Making Better Use of the Road Network (MBURN)

Making Better Use of the Road Network (MBURN)


P Le Masurier, MVA Consultancy, UK


The paper will present outcomes of Making Better use of the Road Network, a research programme to understand motorists' priorities/concerns and identify government interventions to manage future demand for the road network.


Demand for road-based transport is forecast to increase and without intervention the increased demand will place additional stress on the network. In response to this increasing demand, the Government is investing in new capacity and improved the ways to manage travel demand. However, more needs to be done to ensure that the motorist and society as a whole obtain the greatest value from investment.
No matter how well policy interventions are technically conceived, their relative success will be linked to whether or not they enjoy public support. Sophisticated programmes to understand and encourage acceptance are required to raise awareness, prepare people for behavioural change and stimulate compliance through incentives, pricing and regulation.
However, Phase 1 of the MBURN (making better use of the road network) research, commissioned by the Department for Transport, and undertaken by eminent researchers, found that little is known about the relationship between motorists' attitudes and behaviour, and how information about the performance of the network and improvements in network quality might induce behavioural change. Furthermore, we understand little about motorists' willingness to make sacrifices in order to obtain an improved journey experience. Without this insight, it is difficult to confidently initiate new policies to help manage travel demand.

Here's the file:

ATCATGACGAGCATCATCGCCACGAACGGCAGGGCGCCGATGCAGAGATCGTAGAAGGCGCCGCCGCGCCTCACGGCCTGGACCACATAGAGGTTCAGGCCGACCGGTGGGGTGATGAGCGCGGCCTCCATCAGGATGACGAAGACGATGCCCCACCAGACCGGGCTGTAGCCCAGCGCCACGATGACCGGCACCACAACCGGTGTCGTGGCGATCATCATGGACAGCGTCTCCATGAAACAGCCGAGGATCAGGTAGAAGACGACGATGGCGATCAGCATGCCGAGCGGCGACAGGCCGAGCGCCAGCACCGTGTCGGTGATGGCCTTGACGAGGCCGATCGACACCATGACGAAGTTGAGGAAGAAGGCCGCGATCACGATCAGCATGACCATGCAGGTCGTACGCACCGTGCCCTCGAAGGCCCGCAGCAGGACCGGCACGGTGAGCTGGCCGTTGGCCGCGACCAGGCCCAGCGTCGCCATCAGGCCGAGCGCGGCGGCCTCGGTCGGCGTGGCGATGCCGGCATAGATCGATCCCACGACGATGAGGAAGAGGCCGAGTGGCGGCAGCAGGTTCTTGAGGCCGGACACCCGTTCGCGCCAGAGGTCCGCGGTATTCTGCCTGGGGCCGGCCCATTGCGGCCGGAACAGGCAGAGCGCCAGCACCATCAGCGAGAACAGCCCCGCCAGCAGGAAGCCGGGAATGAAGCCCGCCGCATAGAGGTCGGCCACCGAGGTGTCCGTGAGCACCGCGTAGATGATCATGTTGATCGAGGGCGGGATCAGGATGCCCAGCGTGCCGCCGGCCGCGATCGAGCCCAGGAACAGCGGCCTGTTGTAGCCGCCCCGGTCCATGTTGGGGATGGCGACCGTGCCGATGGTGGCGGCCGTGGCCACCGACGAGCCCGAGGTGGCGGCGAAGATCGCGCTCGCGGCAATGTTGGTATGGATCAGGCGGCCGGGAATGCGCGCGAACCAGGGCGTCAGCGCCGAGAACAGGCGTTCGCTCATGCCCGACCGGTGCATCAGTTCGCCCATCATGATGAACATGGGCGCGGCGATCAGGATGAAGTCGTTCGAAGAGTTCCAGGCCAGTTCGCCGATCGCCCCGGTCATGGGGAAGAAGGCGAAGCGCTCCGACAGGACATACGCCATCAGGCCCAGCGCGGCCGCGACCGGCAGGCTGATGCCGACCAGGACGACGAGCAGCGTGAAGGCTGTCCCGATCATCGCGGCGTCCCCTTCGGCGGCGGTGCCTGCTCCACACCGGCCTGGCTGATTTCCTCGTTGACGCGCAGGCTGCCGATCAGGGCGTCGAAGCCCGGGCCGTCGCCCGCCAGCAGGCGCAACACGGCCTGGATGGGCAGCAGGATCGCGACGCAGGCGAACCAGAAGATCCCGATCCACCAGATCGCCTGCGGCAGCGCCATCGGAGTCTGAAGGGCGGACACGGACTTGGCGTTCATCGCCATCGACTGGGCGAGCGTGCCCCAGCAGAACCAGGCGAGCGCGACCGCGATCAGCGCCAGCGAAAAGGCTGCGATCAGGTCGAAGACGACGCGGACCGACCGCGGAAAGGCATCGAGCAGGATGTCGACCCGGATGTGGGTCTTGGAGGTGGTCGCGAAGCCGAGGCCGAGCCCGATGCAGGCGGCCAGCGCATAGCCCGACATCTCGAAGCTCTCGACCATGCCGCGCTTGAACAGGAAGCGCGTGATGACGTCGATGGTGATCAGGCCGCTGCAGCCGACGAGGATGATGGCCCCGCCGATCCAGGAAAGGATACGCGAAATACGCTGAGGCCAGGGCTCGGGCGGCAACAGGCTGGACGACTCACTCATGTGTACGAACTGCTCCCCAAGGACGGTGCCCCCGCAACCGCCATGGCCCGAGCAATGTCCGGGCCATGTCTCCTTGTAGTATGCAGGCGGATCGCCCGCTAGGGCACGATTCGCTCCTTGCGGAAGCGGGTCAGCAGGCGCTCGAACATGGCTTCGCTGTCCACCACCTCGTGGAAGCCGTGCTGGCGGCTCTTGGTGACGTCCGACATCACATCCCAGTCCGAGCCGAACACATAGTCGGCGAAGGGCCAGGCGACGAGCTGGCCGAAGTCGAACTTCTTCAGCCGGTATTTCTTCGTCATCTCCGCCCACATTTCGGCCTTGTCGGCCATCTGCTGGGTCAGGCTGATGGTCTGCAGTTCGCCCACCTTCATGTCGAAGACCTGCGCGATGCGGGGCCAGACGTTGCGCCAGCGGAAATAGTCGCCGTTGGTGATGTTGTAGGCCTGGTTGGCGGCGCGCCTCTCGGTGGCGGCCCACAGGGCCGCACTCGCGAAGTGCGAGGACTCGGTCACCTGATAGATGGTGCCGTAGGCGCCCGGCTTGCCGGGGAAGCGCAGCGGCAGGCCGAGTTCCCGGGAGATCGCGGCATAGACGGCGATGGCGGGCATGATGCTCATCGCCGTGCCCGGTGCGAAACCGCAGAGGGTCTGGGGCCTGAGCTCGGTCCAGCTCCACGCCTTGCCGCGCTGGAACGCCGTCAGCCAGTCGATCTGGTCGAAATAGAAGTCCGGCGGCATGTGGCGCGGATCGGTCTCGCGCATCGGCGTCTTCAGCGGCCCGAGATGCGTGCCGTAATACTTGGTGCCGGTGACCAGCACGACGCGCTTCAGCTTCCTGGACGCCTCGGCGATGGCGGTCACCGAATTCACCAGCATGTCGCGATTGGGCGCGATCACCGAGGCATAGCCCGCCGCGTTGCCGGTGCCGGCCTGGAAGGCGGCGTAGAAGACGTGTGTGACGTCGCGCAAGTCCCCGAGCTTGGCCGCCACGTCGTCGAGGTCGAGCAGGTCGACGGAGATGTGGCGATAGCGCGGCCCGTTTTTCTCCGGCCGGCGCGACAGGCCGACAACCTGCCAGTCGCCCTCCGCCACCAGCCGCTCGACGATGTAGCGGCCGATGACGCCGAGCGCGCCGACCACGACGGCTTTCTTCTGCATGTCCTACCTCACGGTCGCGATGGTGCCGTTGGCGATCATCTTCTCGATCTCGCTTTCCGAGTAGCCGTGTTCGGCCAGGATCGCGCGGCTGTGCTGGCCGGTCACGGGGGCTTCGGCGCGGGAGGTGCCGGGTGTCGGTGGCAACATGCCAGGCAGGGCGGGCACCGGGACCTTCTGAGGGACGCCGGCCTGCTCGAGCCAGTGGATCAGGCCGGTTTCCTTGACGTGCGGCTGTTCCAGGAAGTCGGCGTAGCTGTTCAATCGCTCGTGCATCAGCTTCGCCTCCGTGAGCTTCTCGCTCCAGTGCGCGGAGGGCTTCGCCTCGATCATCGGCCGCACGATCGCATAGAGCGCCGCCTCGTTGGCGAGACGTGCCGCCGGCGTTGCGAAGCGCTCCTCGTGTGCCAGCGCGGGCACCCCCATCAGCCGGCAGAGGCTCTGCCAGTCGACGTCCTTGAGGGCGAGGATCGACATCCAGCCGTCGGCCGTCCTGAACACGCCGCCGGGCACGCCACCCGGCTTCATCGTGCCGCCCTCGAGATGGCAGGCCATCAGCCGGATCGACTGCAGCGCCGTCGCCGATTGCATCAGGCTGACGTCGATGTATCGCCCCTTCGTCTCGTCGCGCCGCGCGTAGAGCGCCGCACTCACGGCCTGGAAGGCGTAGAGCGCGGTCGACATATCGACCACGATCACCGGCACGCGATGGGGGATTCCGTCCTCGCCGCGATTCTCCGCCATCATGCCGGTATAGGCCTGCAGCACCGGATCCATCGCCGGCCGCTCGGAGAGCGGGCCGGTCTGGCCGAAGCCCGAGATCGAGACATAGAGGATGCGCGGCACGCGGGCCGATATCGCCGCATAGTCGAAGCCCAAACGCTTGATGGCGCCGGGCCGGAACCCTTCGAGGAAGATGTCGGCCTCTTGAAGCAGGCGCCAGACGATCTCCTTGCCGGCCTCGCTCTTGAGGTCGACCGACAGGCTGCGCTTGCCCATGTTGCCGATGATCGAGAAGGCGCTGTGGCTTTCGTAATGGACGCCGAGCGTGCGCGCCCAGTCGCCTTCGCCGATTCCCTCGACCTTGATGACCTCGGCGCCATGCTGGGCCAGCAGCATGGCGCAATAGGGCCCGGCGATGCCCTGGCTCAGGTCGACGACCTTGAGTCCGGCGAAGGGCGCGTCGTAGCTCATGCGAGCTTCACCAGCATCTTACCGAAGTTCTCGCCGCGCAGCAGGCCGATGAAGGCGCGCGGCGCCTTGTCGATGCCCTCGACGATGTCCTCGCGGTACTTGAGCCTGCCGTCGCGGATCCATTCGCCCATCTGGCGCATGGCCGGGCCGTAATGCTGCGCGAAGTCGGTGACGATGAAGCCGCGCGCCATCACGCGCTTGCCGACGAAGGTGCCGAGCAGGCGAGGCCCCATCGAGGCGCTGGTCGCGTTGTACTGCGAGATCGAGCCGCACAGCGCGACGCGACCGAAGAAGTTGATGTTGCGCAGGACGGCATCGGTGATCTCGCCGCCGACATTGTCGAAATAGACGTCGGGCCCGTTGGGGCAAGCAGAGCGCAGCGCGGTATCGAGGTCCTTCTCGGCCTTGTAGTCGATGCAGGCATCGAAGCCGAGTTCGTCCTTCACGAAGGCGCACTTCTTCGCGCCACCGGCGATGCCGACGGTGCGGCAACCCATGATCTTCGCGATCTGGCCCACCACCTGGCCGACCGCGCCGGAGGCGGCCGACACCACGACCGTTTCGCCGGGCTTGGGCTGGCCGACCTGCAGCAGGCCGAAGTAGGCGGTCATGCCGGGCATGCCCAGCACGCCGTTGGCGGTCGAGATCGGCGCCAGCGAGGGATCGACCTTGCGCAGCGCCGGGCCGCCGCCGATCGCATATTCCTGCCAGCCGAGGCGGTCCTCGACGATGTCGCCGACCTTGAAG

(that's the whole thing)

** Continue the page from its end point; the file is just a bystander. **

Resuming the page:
Objectives of the MBURN Exploratory Research:
The MBURN exploratory research has built a knowledge-base to provide that insight. More specifically, it provides information on how motorists think about the road network and how acceptable they find possible interventions.
Deliberative Focus Groups and depth interviews were undertaken with motorists across the UK to explore their perceptions and priorities for the road network. Using travel diaries, the initial research explored the links between motorists' experience and how they conceptualise their journeys. The qualitative research also led to the identification of a set of road network Key Performance Indicators (KPIs) that would enable motorists to make informed travel decisions.
As well as defining motorists' KPI criteria, the qualitative research findings helped shape a subsequent quantitative piloting phase. This was undertaken with over 100 motorists.

The Paper will:

- provide an overview of motorists and their profiles in terms of social demographics, car usage and network coverage, and confirmation of information/communication channels used/aware of;
- identify which road KPIs mattered most to motorists - in terms of monitored metrics by which the authorities can demonstrate road performance in time; and publicly available information on aspects of road performance by link and route and time of day/week to enable motorists to make informed decisions to avoid congestion;
- insight into those government interventions which the majority of motorists support including motorway and non-motorway interventions (e.g. from building motorway toll-roads to more localised improvements such walk and cycle schemes and/or encouraging lifestyle changes); and
- conclusions indicating ways of making best use of the existing road network to reduce traffic congestion in the future that have motorists' support.


Association for European Transport